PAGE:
…[t]he Human being has a great capacity for self-deception and denial of shadow aspects. Even persons who are otherwise giants from a moral point of view can have gaping lacunae of character in certain areas. Religious and political leaders who become famous for their far-reaching moral vision and ethical sensitivity are often known to fall in the hole of acting out. Instinctual (for example, sexual) strivings and desires without much apparent awareness of the moral issues involved. Their acting-out may be conveniently compartmentalized and hidden away from their otherwise scrupulous moral awareness. (18)

Perhaps in order to comprehend the accusations of fascism, it is necessary to look past the political dimension of her ideas and concentrate on what she considered absolute. Although other aspects of her philosophy have been analyzed, it is usually assumed and unquestioned that she was a defender of rationality. But did she truly understand rationality?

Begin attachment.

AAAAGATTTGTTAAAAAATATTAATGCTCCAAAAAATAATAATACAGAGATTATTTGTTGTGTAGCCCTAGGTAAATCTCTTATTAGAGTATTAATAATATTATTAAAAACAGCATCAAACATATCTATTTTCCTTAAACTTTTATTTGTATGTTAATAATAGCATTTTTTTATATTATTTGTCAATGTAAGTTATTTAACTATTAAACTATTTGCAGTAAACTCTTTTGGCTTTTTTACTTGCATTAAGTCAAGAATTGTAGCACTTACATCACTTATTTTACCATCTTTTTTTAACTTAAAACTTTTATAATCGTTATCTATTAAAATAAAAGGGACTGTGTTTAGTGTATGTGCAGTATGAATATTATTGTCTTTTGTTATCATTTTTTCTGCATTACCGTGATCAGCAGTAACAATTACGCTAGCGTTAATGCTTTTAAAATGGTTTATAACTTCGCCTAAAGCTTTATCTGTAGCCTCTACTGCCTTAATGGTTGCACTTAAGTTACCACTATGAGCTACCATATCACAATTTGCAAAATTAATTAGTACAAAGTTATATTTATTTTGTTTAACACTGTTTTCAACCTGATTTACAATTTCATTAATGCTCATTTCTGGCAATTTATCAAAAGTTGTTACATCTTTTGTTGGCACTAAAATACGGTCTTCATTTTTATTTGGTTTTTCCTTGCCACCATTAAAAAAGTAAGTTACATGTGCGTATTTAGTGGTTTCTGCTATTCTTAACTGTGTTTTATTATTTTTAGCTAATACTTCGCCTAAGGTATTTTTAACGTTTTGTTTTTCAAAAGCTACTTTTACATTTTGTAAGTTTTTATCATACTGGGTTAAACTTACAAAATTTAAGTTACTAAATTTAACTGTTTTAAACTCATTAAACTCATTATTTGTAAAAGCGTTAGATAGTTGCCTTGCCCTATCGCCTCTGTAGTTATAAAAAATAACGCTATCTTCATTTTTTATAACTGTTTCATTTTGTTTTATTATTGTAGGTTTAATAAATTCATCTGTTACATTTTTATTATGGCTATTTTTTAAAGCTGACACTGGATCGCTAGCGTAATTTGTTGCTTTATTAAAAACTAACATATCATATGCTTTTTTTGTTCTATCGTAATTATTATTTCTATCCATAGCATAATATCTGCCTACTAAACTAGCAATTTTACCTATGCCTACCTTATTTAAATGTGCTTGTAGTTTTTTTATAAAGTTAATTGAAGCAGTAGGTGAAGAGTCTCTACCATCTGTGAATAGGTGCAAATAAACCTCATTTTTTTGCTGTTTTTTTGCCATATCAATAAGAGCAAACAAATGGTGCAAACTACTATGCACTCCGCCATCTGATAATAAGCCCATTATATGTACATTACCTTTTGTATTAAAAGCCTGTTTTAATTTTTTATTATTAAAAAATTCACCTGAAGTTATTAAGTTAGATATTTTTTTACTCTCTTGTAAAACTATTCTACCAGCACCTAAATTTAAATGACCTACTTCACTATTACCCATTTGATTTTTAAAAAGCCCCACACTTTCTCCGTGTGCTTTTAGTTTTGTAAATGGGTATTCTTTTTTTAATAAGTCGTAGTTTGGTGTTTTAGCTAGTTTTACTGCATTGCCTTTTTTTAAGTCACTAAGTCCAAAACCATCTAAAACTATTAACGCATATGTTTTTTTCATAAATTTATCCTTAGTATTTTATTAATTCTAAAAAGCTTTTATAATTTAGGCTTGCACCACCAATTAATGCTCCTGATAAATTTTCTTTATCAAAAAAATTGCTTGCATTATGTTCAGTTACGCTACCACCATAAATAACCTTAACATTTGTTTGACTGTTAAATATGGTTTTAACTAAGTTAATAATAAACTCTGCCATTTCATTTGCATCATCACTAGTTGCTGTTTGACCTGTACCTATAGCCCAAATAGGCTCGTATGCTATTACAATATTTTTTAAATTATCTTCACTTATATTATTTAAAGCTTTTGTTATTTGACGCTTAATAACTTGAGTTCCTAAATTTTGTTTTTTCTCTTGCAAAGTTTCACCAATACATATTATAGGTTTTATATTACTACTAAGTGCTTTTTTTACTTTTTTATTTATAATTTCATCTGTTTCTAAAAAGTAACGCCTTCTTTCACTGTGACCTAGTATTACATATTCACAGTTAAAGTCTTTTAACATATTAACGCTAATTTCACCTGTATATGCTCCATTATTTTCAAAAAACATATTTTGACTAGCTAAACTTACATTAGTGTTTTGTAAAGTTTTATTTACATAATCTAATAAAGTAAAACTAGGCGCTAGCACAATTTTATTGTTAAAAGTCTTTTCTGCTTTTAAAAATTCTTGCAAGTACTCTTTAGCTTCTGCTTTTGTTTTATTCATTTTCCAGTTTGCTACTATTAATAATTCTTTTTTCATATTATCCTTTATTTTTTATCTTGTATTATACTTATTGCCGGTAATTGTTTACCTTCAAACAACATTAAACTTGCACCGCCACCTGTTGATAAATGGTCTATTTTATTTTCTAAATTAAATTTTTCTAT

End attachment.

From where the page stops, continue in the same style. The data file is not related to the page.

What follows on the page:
RAND AND REASON

"I am not primarily an advocate of capitalism, but of egoism; and I not primarily an advocate of egoism, but of reason. If one recognizes the supremacy of reason and applies it consistently, all the rest follows.

"This-the supremacy of reason-was, is, and will be the primary concern of my work, and the essence of Objectivism." (Brief summary, TO, Sept. 1971, 1.)


Thomas Szasz writes that "In the end, Rand fell into the classic trap of the materialist-rationalist atheist: she believed in the god of reason and rationality, as well as its flip side, the devil of unreason, mental illness." (131) Rand called reason an "absolute", and this is what I believe is the root of the fascist accusations against her. She attributes all of mankind's successes to reason, and believes that reason provides the motive for all we do. But that would deny the role of emotions in determining mankind's actions, as the words motive and emotion are related. Scott Ryan comments that Rand "reaches this conclusion by a bit of legerdemain: she declares that "[a ] motivation is not a reason" [Journals of Ayn Rand , p.69.] And why not? 'One's act,' she avers, 'may be motivated by an outside reason, but the choice of that reason is our free will' [ibid., p.68; emphases Rand's ]. (196)